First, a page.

[Coral-List] New Science Paper Says Carbon Emissions Threaten Coral Reefs

Mark Eakin Mark.Eakin at noaa.gov
Thu Dec 13 18:15:39 EST 2007

> *** NEWS FROM NOAA ***
> Contact: Anatta, NOAA Public Affairs, 303-591-2530 (cell, at  
> AGU)                Ben Sherman, NOAA Public Affairs 301-713-3066
> New Science Paper Says Carbon Emissions Threaten Coral Reefs
>       NOAA Coral Reef Watch coordinator Mark Eakin, and 17 fellow  
> coral scientists from around the globe say corals could begin to  
> disappear in 50 to 75 years due to steadily warming temperatures  
> and increasing ocean acidification caused by carbon dioxide  
> emissions. Their findings were published today as the cover story  
> in the peer-reviewed journal Science.
>       "Our findings are simple.  Increasing concentrations of  
> atmospheric carbon dioxide are warming and acidifying the oceans,”  
> said Eakin, who will discuss the Science paper findings Friday  
> afternoon at the annual American Geophysical Union fall meeting in  
> San Francisco. “The impacts will be dramatic. Coral reef ecosystems  
> will begin to disappear within the next 50 to 75 years.  Warming  
> and acidification will have devastating impacts on marine  
> biodiversity and human livelihoods, especially in developing  
> nations that depend on reefs for much of their economic well being."
>       On the eve of the International Year of the Reef 2008, the  
> scientists from seven countries are warning that most coral reefs  
> will not survive the rapid increases in global temperatures and  
> atmospheric CO2 that are forecast over this century by the  
> Intergovernmental Panel on Climate Change unless drastic action is  
> taken to curb CO2 emissions. Even emission curbs will not be enough  
> without concerted management of other threats to these ecosystems.
>       The scientists, who are leading members of the international  
> Coral Reef Targeted Research & Capacity Building for Management  
> Program of which NOAA is a member, argue that rising global CO2  
> emissions represent an ‘irreducible risk’ that will rapidly  
> outstrip the capacity of local coastal managers and policy-makers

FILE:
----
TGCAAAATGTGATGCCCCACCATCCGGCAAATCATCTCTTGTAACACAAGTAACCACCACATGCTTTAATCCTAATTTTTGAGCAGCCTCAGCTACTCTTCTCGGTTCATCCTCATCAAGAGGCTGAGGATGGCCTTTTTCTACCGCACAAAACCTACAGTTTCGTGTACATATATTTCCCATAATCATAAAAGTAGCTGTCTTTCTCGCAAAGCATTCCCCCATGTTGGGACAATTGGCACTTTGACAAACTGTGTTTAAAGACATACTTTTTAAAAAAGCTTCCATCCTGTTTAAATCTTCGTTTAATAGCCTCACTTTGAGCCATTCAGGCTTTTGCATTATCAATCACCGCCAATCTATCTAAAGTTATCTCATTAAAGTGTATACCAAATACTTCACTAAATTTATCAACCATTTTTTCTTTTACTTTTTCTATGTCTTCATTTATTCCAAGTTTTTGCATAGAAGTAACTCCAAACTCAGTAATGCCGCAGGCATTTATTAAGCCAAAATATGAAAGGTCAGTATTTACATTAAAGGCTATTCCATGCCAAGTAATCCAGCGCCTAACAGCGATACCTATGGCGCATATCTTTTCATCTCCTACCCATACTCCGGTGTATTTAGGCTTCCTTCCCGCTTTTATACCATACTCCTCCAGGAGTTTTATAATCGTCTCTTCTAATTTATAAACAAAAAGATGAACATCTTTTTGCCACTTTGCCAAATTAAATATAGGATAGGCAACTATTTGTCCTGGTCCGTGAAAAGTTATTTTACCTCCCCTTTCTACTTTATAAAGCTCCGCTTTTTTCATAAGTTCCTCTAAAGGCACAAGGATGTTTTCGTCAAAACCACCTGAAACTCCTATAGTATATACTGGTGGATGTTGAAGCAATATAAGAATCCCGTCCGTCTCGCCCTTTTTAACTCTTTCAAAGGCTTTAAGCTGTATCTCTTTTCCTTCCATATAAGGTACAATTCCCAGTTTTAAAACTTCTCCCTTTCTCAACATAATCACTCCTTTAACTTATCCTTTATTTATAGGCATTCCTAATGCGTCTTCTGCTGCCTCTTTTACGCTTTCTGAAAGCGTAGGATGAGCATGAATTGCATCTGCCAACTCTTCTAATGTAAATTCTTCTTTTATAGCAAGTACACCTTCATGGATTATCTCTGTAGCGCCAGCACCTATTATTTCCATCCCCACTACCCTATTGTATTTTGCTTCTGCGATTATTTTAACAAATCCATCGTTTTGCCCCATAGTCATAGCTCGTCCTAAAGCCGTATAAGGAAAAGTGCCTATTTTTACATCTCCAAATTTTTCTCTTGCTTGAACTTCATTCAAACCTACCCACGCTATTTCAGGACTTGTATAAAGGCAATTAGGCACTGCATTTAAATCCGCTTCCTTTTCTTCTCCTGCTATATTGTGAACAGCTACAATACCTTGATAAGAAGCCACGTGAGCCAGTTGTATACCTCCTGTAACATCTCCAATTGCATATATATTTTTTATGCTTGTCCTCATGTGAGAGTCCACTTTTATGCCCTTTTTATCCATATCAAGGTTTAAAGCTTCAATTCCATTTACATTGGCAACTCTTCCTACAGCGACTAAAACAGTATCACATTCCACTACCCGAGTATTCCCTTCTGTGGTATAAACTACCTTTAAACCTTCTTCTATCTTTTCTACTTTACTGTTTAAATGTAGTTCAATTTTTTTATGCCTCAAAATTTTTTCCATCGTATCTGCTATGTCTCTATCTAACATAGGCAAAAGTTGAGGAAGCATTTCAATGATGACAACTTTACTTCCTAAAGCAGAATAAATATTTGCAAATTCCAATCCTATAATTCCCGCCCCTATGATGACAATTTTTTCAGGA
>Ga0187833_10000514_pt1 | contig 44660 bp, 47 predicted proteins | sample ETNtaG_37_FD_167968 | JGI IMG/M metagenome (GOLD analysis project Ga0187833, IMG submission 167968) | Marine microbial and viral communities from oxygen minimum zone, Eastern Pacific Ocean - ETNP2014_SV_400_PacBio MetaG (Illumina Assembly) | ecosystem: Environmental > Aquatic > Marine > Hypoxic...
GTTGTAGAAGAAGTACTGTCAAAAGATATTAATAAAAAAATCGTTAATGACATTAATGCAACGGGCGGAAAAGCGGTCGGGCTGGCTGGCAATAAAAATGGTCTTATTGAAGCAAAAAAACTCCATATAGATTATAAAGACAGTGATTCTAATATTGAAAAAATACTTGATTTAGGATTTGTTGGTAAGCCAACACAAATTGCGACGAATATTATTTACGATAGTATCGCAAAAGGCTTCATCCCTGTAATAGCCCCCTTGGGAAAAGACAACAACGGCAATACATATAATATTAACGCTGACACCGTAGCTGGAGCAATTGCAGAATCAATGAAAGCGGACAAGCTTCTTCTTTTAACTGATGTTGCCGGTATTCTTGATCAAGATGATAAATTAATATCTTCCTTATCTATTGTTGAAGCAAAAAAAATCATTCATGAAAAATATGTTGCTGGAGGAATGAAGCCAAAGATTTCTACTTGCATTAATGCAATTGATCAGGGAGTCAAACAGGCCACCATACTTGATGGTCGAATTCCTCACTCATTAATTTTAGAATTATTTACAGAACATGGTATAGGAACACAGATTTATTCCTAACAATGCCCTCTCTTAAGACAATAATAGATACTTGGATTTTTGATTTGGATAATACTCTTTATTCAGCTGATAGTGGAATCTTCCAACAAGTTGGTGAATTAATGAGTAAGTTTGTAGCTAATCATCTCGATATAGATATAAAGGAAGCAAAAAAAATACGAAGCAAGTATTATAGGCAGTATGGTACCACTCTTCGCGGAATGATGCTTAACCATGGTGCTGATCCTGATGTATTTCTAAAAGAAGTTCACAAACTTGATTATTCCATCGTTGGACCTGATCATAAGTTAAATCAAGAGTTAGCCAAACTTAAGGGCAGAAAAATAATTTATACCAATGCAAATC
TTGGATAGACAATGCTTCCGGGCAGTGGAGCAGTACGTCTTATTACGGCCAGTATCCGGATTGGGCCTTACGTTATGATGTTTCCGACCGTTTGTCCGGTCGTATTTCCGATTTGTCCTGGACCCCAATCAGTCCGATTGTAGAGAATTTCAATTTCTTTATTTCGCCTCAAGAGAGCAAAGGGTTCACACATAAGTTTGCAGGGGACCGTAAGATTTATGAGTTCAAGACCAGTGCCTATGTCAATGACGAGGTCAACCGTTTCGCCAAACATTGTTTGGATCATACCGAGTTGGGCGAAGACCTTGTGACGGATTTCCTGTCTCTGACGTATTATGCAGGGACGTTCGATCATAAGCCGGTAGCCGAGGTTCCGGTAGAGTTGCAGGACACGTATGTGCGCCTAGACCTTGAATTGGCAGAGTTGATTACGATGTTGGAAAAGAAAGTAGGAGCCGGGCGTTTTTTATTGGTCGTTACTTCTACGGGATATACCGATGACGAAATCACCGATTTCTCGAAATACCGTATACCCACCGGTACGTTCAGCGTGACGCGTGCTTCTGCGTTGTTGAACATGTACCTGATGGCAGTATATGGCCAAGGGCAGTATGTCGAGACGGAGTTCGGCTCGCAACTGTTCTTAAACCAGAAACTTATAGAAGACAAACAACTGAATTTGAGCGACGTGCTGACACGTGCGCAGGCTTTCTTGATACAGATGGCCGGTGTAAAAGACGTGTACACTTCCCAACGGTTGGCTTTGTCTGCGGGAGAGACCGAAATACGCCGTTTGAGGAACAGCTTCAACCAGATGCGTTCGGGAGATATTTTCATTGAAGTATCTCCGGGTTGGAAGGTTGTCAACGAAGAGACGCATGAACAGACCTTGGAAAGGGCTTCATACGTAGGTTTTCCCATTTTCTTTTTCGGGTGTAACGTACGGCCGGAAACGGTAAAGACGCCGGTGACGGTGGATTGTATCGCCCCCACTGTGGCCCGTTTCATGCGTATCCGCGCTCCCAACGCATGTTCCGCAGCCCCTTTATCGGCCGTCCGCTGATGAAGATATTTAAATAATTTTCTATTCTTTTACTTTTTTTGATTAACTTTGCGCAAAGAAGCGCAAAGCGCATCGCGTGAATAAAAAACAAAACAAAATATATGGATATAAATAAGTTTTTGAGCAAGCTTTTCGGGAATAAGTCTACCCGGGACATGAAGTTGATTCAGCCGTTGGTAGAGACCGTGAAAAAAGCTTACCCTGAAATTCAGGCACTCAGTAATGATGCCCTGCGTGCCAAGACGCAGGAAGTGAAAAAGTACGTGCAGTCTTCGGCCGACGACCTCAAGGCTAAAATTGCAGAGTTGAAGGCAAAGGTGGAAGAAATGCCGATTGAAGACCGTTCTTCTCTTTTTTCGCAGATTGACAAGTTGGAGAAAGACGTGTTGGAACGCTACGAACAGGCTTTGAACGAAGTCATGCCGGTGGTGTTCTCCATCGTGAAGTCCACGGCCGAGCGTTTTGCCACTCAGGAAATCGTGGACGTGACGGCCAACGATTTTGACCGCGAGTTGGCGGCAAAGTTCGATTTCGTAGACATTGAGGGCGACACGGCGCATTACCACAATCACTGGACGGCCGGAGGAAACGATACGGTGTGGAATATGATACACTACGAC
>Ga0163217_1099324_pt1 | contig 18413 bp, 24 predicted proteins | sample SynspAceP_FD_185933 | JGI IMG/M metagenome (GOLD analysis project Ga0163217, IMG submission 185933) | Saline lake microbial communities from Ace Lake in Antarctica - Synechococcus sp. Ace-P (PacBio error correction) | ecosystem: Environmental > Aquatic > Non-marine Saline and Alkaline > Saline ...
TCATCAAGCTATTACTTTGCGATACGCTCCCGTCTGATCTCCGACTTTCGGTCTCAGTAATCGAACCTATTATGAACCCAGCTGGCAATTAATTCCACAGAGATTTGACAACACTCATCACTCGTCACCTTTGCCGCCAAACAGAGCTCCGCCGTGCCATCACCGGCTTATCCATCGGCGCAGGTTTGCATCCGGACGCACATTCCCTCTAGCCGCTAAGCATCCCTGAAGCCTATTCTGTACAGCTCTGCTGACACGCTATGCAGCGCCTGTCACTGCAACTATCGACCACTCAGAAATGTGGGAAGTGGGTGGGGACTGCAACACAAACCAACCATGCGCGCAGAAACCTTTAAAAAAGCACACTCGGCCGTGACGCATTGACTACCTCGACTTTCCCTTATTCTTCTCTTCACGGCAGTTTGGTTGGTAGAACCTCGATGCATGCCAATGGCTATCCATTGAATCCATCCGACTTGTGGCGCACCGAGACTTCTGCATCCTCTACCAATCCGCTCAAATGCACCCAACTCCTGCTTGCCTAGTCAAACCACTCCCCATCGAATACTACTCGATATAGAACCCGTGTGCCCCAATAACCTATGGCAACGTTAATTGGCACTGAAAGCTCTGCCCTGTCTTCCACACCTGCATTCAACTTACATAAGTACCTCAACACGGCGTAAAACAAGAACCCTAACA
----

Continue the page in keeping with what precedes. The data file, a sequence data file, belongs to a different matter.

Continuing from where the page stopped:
> to maintain the health of these critical ecosystems, if CO2  
> emissions are allowed to continue unchecked.
>       The warmer and more acidic oceans threaten to destroy coral  
> reef ecosystems, exposing people to flooding, coastal erosion and  
> the loss of food and income from reef-based fisheries and tourism,"  
> says the paper's lead author, Ove Hoegh-Guldeberg of the University  
> of Queensland in Australia. "It is estimated that coral reef- 
> related tourism generates tens of billions of dollars per year  
> worldwide. They are the economic engine of a vast number of  
> economies around the world.
>       Under guidance from the NOAA co-chaired US Coral Reef Task  
> Force, ecosystem managers at the local level have been devising  
> "local action plans" to cope with coral bleaching impacts.  
> Developing partnerships with the World Bank and others, local  
> managers have been seeking to reduce over fishing, pollution and  
> unsustainable coastal development - the major local environmental  
> threats caused by human activity.
>       One of the important tools these managers have been using is  
> the NOAA Coral Reef Watch warning system which was launched in  
> 2000, including providing managers with automated e-mail alerts  
> when NOAA satellite observations indicate rising water temperature  
> beyond critical limits, conditions warranting extra measures to  
> reduce stress on the local reefs. NOAA’s polar-orbiting operational  
> satellites are a key part of the warning system.  NOAA recently  
> expanded the warning system adding 36 new virtual stations designed  
> to monitor conditions that can lead to coral bleaching and reef  
> disease or death. The new virtual stations, while currently in an  
> experimental phase, more than double the available monitoring  
> stations of coral ecosystems, increasing from 24 to 60 sites.
>       "The data collected from the coral reef components of the  
> developing integrated ocean observing system are documenting the  
> increase in water temperature caused by global warming and  
> providing additional measures of the impacts of human activity on  
> corals," notes Eakin. "Corals are the sentinel of the seas and it  
> is critical for us to listen and make adaptive responses to the  
> warnings they are giving us."
>       NOAA is dedicated to enhancing economic security and national  
> safety through the prediction and research of weather and climate- 
> related events and information service delivery for transportation,  
> and by providing environmental stewardship of our nation's coastal  
> and marine resources. Through the emerging Global Earth Observation  
> System of Systems (GEOSS), NOAA is working with its federal  
> partners, more than 70 countries and the European Commission to  
> develop a global monitoring network that is as integrated as the  
> planet it observes, predicts and protects.
> On the Web: http://www.noaa.gov/ http://coralreefwatch.noaa.gov/
> - 30 -

C. Mark Eakin, Ph.D.
Coordinator, NOAA Coral Reef Watch
National Oceanic and Atmospheric Administration
Center for Satellite Applications and Research
Satellite Oceanography & Climate Division
e-mail: mark.eakin at noaa.gov
url: coralreefwatch.noaa.gov

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